The new Alpha ILC line comes out of the gate with a host of E-mount lenses and ambitious plans to build out its full-frame lens options quickly. The company’s road map calls for 10 lenses in 2014 and 15 in 2015. We’re looking forward to the weather-sealed 70–200mm f/4, due in a few months, as well as a macro lens later in the year. And in using existing APS-C-format E-mount glass, photographers can choose to have the camera crop automatically or to keep the vignetting that comes from the smaller image circle of these lenses.
In all, this is a brilliant debut. The Sony Alpha 7, with better speed and a street price of about $1,700 (body only, $2,000 with the kit zoom) will likely score a bigger hit. But the 7R, with its league-leading resolution, may be the more covetable, even at a body-only price of $2,300. Either way, after this pinnacle in ILC development, photography may never look the same.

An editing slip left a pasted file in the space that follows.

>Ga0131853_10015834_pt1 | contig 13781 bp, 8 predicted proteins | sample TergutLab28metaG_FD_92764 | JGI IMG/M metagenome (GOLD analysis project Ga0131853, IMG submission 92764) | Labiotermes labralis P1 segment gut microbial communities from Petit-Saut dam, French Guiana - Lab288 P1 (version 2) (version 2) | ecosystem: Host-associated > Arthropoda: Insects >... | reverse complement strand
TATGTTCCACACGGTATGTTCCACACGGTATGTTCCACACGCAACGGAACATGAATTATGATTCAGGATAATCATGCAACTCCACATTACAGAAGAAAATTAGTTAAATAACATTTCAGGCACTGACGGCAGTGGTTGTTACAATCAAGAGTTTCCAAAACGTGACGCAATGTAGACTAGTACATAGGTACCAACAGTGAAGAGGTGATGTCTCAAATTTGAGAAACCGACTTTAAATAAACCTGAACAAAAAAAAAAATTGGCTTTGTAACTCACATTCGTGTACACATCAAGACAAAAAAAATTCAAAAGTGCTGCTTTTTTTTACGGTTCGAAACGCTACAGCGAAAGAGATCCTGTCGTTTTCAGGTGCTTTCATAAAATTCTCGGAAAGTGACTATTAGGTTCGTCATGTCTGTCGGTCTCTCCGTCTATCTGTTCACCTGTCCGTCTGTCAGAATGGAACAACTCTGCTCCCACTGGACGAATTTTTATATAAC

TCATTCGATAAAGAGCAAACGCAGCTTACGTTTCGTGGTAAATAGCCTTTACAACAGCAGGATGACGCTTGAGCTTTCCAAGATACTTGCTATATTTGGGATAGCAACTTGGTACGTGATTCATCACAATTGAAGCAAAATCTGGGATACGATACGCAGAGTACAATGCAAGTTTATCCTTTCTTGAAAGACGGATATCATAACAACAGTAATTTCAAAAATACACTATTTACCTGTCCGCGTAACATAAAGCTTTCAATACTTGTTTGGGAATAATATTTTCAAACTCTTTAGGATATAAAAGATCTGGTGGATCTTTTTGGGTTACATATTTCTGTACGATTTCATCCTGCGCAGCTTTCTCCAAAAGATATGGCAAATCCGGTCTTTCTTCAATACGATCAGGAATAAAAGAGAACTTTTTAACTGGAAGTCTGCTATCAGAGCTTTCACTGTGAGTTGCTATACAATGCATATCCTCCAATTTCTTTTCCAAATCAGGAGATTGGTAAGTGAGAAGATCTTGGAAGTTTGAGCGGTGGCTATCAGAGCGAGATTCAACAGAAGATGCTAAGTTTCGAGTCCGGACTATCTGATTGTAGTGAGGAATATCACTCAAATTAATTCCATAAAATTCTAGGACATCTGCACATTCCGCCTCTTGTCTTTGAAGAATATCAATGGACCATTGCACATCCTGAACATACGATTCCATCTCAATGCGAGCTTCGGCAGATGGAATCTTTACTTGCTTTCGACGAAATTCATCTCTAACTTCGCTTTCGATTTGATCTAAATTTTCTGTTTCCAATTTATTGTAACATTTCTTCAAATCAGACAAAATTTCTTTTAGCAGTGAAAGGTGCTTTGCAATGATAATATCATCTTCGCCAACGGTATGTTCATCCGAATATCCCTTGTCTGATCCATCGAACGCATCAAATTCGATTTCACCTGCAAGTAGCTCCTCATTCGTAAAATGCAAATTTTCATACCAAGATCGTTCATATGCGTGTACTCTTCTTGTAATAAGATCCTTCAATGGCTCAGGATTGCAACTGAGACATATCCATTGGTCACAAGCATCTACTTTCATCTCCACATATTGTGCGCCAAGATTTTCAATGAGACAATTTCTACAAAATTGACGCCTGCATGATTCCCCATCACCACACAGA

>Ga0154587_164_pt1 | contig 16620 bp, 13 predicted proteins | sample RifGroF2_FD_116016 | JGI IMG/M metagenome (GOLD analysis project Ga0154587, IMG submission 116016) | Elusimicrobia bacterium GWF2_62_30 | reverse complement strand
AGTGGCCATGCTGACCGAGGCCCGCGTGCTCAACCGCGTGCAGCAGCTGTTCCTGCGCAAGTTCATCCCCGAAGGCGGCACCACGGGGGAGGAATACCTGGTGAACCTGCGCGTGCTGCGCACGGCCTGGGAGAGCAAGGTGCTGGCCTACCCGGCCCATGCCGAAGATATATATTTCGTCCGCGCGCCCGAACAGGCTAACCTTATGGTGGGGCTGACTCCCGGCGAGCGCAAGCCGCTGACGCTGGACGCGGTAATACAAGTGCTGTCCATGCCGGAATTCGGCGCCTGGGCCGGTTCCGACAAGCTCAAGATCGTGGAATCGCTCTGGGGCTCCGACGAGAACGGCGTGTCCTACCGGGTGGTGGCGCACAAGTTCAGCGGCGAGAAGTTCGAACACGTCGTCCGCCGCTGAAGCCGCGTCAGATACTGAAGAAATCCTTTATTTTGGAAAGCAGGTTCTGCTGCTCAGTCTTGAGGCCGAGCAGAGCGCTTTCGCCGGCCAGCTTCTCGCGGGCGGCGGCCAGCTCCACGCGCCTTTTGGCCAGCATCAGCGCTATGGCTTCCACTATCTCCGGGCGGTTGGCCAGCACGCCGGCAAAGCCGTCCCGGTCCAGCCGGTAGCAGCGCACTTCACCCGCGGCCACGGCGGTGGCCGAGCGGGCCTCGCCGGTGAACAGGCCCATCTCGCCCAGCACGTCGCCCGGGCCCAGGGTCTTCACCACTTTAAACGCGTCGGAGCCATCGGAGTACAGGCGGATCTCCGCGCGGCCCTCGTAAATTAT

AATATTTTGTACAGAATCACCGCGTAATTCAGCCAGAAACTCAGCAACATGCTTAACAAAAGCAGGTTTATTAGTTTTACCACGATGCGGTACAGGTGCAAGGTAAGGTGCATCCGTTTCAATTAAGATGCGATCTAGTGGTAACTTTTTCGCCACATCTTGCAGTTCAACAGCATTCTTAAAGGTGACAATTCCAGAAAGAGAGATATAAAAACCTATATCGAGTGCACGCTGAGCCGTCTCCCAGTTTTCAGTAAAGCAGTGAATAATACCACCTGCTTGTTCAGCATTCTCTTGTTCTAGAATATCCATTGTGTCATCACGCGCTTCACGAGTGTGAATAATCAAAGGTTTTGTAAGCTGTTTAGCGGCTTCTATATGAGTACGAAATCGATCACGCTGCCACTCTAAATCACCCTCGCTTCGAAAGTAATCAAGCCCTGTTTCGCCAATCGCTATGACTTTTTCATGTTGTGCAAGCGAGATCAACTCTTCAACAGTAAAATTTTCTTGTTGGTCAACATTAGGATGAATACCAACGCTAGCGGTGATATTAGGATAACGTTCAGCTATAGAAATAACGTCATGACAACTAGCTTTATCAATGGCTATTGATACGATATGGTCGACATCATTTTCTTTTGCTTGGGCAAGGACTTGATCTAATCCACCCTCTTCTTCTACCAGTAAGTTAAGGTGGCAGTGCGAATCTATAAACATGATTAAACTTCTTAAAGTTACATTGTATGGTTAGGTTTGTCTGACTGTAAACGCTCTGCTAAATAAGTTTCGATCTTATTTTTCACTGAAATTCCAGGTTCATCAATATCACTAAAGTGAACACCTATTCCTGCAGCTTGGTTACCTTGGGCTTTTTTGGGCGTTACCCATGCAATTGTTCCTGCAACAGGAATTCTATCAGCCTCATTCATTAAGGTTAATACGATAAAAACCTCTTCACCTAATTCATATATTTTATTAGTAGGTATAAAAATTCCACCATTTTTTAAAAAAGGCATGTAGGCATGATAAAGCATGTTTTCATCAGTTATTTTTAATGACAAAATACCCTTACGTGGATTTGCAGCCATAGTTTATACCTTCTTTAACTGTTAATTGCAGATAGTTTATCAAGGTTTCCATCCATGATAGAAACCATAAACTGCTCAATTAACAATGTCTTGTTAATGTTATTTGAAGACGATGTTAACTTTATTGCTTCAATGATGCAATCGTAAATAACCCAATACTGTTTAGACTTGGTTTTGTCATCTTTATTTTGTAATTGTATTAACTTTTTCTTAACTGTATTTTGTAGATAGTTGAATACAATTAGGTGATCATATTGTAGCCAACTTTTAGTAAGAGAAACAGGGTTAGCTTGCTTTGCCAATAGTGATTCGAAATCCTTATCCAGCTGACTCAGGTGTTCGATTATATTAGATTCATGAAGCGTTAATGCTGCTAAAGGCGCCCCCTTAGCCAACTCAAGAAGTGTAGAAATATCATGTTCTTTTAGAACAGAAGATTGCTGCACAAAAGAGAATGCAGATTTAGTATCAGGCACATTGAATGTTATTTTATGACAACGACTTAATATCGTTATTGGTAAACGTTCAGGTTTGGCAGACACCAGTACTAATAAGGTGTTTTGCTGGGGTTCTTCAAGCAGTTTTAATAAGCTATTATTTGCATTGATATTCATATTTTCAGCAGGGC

SENSOR 36.4MP (Alpha 7R) or 24.3MP (Alpha 7) Exmore CMOS in full-frame format
SENSITIVITY ISO 50–25,600 (expanded range, in 1/3- or 1-EV steps)
AUTOFOCUS 25 contrast-detection points (A7R); 117 phase-detection and 25 contrast-detection points (A7)
SHUTTER 1/8000–30 sec in 1/3-EV steps; bulb
VIEWFINDER XGA OLED electronic viewfinder with 100 percent accuracy and 0.71X magnification
LCD Tilting 3-inch, 921,600-dot LCD monitor
VIDEO Up to 1920 x 1080 p60 AVCHD v2/MP4; built-in stereo mic, stereo minijack mic input; continuous AF; max clip length approximately 29 min 59 sec
MEMORY CARDS SD, SDHC, SDXC, Memory Stick PRO Duo, PRO-HG Duo, XC-HG Duo; single slot
DIMENSIONS 5.0 x 3.8 x 1.9 in. (126.9 x 94.4 x 48.2 mm)
WEIGHT 1.0 lb (474 g) with battery and memory card
BUY IT $2,300 Alpha 7R body only, $1,700 Alpha 7 body only, $2,000 Alpha 7 with 28–70mm f/3.5–5.6 FE OSS lens; store.sony.com